s- Wow. Three hundred still seems like a lot to me.

d- I don’t know if there’s ever been anything that’s been this explicit before. Like, you have always been able to judge someone by their car or clothes but this is so basic, numeric. I think it’s really vulnerable to quick value judgments and doesn’t necessitate any proof other than likes. Do you know what I mean?

s- Right. I think it really effectively embodies, or demonstrates, democracy. Everything good and everything that I think is problematic with democracy.

d- Sure.

s- They’re just numbers with no regard to experience or expertise or care or how much time someone has spent studying, um, electoral platforms for instance. Consider a poli-sci major versus someone who voted because the candidate’s name was pleasant-looking on the ballot. And quantitative data can still be manipulated to the extent that it becomes a qualitative marker, depending on its source. I spoke to someone who worked briefly in PR for a big oil company, and they receive so many studies saying over and over that they’re raping the Earth and then maybe one study that isn’t so sure and so the firm will capitalize on that one study and bend it to say whatever they need to say.

d- Yeah, totally, it’s kind of even colder.

s- Yeah. But then on the plus side it demonstrates, through numbers, that this is something that’s widely appreciated and affects a lot of people and is therefore important. And because likes don’t need expertise or certain access, it creates a very open environment and can be a great grassroots tool to rise up against something that previously claimed to speak for a significant population or whatever. Like taking power back.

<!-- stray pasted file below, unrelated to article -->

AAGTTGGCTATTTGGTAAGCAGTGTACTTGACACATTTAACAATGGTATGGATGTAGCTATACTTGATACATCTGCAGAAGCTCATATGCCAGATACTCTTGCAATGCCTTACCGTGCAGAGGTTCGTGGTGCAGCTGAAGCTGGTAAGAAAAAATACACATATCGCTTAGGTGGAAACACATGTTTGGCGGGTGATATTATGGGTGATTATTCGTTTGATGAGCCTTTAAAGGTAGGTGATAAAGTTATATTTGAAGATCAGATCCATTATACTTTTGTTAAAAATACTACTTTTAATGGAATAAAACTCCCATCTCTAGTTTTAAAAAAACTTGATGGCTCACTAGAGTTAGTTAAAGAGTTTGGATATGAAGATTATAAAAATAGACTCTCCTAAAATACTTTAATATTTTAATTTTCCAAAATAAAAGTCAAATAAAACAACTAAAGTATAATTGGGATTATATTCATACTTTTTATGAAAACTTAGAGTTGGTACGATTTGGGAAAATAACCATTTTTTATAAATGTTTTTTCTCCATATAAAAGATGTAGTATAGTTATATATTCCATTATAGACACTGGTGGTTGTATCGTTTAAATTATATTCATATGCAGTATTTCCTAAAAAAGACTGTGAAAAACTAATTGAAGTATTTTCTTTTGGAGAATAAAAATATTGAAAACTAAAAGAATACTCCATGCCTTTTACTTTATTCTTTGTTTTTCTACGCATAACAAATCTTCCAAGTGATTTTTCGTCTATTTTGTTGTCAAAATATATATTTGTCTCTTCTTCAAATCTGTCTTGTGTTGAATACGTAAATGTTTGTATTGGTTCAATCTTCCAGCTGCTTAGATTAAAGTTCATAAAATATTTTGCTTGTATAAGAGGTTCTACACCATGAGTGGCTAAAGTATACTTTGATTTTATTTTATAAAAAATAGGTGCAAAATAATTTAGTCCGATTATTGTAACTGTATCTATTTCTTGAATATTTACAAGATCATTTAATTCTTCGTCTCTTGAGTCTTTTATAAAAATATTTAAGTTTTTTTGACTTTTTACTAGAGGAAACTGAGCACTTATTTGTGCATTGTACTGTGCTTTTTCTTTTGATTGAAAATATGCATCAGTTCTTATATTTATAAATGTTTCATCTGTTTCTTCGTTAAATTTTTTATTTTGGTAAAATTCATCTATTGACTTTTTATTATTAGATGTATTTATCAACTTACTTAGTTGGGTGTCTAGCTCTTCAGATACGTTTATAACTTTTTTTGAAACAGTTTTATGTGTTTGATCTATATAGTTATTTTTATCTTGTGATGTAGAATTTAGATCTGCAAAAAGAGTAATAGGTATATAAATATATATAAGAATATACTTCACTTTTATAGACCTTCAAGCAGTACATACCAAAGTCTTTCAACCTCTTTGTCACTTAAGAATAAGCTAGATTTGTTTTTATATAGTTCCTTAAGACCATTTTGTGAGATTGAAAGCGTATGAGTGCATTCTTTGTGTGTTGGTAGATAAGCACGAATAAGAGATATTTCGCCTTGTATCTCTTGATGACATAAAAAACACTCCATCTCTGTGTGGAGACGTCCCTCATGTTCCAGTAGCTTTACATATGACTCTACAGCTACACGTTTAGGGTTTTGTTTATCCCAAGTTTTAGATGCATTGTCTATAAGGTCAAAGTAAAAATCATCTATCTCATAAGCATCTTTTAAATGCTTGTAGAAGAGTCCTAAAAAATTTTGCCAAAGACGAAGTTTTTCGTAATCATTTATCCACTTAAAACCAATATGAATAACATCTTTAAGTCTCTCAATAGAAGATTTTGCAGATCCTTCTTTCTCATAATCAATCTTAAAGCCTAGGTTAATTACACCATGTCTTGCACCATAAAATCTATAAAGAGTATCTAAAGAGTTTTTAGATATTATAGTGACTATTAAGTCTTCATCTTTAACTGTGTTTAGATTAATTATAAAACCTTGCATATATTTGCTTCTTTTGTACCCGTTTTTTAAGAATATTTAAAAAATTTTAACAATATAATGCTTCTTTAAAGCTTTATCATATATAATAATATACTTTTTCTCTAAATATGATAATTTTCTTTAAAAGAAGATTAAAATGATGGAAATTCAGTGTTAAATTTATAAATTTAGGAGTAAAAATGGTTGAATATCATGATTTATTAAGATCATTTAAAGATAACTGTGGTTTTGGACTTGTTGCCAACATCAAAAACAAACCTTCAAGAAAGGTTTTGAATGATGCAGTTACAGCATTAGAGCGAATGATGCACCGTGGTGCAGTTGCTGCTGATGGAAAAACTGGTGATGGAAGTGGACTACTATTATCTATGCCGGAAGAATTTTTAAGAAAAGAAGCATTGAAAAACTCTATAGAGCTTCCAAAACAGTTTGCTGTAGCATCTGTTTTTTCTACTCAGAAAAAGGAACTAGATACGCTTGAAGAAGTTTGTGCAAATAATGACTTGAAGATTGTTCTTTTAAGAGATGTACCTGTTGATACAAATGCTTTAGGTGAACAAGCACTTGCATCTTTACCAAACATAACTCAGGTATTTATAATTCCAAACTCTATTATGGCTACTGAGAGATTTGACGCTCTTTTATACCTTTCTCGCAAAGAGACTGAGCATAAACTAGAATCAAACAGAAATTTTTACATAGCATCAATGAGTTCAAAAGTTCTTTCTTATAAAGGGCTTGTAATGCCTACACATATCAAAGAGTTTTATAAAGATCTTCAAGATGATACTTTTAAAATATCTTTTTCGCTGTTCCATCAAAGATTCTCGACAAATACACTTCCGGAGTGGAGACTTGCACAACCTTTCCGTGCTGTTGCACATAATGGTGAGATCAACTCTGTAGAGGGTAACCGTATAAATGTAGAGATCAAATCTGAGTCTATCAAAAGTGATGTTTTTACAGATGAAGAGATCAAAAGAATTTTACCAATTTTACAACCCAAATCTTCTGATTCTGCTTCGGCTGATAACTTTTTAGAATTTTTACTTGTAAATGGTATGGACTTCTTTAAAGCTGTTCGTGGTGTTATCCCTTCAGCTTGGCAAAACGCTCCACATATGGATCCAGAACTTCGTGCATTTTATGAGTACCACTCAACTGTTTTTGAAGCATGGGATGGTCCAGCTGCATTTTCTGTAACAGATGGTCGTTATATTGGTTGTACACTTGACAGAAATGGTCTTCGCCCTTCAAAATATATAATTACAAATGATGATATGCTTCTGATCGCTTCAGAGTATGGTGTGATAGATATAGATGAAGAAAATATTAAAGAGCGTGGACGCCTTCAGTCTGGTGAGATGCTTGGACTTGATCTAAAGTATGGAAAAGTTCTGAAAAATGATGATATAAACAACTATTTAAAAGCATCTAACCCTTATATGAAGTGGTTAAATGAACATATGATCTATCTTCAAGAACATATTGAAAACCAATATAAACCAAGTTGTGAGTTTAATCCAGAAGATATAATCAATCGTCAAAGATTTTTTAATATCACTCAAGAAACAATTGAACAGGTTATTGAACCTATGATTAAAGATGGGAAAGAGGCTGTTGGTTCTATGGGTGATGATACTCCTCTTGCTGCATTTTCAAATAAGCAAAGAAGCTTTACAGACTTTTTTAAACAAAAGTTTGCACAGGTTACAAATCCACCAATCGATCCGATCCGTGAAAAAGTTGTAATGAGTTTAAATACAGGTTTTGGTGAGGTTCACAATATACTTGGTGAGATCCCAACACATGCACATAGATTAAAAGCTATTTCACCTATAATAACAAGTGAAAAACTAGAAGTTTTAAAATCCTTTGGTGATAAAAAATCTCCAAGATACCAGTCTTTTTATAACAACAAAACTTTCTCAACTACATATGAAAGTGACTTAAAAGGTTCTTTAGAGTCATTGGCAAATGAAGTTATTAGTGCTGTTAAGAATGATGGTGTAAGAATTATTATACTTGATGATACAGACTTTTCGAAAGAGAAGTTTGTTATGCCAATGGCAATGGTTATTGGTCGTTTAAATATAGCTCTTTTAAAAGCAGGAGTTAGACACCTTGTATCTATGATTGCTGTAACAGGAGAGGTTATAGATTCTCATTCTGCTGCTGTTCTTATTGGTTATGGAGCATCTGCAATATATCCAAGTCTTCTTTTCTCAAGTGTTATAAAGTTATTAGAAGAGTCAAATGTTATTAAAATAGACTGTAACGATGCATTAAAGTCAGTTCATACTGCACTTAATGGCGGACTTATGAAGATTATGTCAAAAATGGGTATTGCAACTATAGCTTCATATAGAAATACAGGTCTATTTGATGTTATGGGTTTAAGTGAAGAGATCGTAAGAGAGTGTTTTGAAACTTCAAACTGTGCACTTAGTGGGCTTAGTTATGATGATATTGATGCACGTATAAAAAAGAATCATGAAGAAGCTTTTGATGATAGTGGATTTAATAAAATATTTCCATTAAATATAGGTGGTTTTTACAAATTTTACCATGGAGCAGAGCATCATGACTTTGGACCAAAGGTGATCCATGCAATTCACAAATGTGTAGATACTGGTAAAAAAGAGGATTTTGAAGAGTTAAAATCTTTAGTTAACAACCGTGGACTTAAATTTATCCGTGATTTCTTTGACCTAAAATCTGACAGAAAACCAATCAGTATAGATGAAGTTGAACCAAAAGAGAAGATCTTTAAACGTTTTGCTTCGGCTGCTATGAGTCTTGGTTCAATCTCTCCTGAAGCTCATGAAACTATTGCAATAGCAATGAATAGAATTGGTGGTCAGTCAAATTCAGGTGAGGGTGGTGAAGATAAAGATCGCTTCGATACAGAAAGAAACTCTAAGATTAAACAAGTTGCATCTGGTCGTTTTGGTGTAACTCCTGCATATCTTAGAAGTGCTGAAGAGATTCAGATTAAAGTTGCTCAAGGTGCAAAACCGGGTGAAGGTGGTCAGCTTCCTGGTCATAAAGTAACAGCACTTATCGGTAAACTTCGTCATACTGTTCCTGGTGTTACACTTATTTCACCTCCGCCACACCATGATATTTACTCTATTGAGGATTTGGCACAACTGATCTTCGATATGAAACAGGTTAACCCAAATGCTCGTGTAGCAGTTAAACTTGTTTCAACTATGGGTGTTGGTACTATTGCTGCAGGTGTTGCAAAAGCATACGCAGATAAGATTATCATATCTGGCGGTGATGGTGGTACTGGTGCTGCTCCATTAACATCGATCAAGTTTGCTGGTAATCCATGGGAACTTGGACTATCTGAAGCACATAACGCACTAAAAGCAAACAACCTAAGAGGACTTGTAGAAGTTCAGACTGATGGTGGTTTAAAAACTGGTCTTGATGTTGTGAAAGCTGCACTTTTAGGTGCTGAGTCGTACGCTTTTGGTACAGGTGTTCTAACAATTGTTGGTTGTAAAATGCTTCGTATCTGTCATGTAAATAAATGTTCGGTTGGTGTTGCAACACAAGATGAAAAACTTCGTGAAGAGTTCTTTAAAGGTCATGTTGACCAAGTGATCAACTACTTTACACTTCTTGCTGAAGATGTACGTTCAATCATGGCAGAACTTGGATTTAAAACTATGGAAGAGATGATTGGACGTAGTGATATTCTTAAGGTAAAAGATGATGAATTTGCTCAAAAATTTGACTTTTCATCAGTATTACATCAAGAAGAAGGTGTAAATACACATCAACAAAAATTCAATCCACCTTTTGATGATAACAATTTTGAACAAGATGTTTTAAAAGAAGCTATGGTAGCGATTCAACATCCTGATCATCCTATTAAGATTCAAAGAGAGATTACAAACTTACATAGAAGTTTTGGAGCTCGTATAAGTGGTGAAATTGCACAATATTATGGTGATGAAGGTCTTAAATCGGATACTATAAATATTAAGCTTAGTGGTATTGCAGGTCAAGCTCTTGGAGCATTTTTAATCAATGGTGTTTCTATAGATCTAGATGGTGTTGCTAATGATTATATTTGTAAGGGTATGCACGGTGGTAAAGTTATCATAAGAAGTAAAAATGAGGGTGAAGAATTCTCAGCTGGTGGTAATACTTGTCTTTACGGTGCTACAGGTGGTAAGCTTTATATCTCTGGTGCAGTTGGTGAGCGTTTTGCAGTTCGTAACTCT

d- Yeah, definitely. It’s interesting. Like, slacktivism is fascinating because you have a lot of slacktivist practices like email petitions and Facebook groups but then there’s certain ones like that group Avaaz. I don’t know if you’ve heard of them, but their email list is so large that they actually have effected some pretty tangible change. Because you do need that kind of influence; you do need an electorate or a voting base before people take you seriously.

s- Right.

d- But I think that’s dangerous too because maybe it dwarfs those individuals who aren’t able to accrue that level of merit-based judgment. Like, if you’re not able to get ten thousand followers you don’t really have a voice in what good photography is, you know?